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LOL @ UR SWAG
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726 Posts
Discussion Starter #1
Its a Florida truck with 113,xxx miles, super clean compared to most mid-west trucks, its a crew cab long box with a black leather interior...Plans to start are to finish taking all the badges off, tow mirrors, tint, and exhaust. I was looking for something newer, like a lbz or higher miles lml but this was so clean and lower miles so I snapped it up.

-A few details in my sig

-more info to come soon



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My favorite pic, and the reason I bought the truck...
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sorry for the phone pics...
 

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LOL @ UR SWAG
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726 Posts
Discussion Starter #7
The support bearing on the driveshaft went bad last Thursday so I had to get the truck towed...I replaced it this morning...I'm not liking this two piece drive shaft so much
 

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Candy Corn Harvester...
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6,656 Posts
most of the ones around these parts have rocker panels that flap in the wind :nono: judging from how far the fronts stick out it must have an old fabtech on it
 

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LOL @ UR SWAG
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726 Posts
Discussion Starter #10
most of the ones around these parts have rocker panels that flap in the wind :nono: judging from how far the fronts stick out it must have an old fabtech on it
Yeah it's a fabtech, I'm ordering 1.5 or 2 inch spacers for the rear soon
 

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LOL @ UR SWAG
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726 Posts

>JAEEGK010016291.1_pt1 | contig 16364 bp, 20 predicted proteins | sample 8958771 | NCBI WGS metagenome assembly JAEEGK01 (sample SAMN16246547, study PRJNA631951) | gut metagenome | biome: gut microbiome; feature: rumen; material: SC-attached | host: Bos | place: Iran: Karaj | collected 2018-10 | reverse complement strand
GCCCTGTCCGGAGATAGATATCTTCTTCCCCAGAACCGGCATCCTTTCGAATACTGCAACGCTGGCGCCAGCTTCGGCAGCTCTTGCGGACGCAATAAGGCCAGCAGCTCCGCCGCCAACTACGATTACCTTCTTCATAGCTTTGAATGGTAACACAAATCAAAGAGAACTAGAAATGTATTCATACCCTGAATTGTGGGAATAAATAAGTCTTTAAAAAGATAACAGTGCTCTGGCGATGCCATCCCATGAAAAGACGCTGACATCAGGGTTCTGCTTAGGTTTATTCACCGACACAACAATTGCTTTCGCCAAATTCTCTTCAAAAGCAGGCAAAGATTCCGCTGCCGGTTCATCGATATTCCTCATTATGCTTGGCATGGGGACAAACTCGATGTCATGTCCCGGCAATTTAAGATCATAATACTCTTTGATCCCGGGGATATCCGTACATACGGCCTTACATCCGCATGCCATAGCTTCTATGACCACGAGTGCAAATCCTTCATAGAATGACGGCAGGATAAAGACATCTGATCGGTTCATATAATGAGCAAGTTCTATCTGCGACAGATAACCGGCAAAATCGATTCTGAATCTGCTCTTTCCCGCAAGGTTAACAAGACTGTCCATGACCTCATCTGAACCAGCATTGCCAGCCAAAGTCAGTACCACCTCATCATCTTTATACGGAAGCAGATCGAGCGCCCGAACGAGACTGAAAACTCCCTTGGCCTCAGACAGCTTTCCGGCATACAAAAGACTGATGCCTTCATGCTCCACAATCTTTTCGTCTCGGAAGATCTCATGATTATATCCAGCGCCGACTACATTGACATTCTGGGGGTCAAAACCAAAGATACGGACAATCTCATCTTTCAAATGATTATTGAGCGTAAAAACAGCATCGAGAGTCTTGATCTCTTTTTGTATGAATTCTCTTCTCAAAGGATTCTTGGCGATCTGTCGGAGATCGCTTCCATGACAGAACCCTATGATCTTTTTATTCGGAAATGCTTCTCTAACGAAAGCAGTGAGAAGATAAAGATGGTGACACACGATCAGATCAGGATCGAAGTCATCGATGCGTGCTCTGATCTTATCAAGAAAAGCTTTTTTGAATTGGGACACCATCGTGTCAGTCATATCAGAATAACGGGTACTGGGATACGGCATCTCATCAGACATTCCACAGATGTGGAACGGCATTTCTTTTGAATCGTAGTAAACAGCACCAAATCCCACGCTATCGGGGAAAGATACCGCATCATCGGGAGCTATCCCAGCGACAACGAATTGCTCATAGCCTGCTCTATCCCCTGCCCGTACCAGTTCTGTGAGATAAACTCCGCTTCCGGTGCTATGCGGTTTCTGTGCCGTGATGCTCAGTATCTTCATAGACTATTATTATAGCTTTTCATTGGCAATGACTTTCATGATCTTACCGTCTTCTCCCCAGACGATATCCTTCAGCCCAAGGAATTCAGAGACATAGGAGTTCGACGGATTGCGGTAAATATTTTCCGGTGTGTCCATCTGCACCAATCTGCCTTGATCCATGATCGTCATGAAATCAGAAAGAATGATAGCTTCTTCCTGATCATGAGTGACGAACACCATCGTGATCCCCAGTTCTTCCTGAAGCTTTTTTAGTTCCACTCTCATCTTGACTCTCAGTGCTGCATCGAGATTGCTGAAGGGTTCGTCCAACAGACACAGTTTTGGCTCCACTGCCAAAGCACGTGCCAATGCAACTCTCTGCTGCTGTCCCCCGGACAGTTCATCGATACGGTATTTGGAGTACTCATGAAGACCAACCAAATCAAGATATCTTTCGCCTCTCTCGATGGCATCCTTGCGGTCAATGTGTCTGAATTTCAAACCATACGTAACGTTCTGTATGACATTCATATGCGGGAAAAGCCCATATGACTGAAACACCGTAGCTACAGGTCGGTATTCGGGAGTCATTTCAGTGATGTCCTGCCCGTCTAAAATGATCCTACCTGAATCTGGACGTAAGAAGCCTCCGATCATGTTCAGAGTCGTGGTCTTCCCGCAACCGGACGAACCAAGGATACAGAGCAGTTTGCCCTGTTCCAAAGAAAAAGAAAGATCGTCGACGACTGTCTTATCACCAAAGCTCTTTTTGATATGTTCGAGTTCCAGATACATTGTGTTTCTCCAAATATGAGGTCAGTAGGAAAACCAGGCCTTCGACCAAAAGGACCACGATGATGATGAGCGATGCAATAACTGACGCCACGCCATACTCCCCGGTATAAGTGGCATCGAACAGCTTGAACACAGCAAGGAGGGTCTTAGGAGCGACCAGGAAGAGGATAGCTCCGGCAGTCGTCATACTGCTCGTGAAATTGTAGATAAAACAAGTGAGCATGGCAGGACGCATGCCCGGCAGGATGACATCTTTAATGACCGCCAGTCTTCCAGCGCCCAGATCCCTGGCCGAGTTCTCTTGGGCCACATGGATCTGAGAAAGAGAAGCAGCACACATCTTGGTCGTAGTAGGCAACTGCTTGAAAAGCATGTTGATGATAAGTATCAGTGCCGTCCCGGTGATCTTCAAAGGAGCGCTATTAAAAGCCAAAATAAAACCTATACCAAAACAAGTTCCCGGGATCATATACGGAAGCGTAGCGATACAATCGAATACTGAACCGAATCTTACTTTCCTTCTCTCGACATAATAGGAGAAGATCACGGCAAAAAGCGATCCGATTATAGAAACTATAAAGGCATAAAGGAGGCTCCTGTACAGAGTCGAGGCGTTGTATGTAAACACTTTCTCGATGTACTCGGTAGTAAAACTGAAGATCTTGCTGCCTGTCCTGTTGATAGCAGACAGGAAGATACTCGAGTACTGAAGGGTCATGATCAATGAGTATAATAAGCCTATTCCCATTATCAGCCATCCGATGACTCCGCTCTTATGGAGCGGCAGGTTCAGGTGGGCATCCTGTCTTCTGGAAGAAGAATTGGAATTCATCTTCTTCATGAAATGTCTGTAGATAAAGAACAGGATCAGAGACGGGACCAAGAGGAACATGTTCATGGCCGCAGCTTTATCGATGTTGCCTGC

Discussion Starter #14
tanks for all the compliments

does anyone have any opinions on weather or not these spacers in between the cross member and the support bearing are a good ide? they were in there when I replaced the bearing so I put them back, i'm assuming there to improve shaft angles for the lift. I just don't know if there a good idea or not.
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4,871 Posts
Great looking truck man.
 

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LOL @ UR SWAG
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726 Posts
Discussion Starter #17
I'm talking about the spacers above the bearing...I need the two piece shaft because it's a CCLB
 

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Texas Born & Raised!
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4,536 Posts
if you get a driveshaft made to proper length you wont need the spacer
I'm talking about the spacers above the bearing...I need the two piece shaft because it's a CCLB
That's what he is saying, if you get your driveshaft lengthened for the lift, then you can do away with the spacers.
 

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LOL @ UR SWAG
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726 Posts
Discussion Starter #19
I'm 90% sure it's plenty long enough without the spacers, but the angles will be differebt (steeper for the rear shaft)
 

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ΜΟΛΩΝ ΛΑΒΕ
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8,527 Posts
if you get a driveshaft made to proper length you wont need the spacer
I'm talking about the spacers above the bearing...I need the two piece shaft because it's a CCLB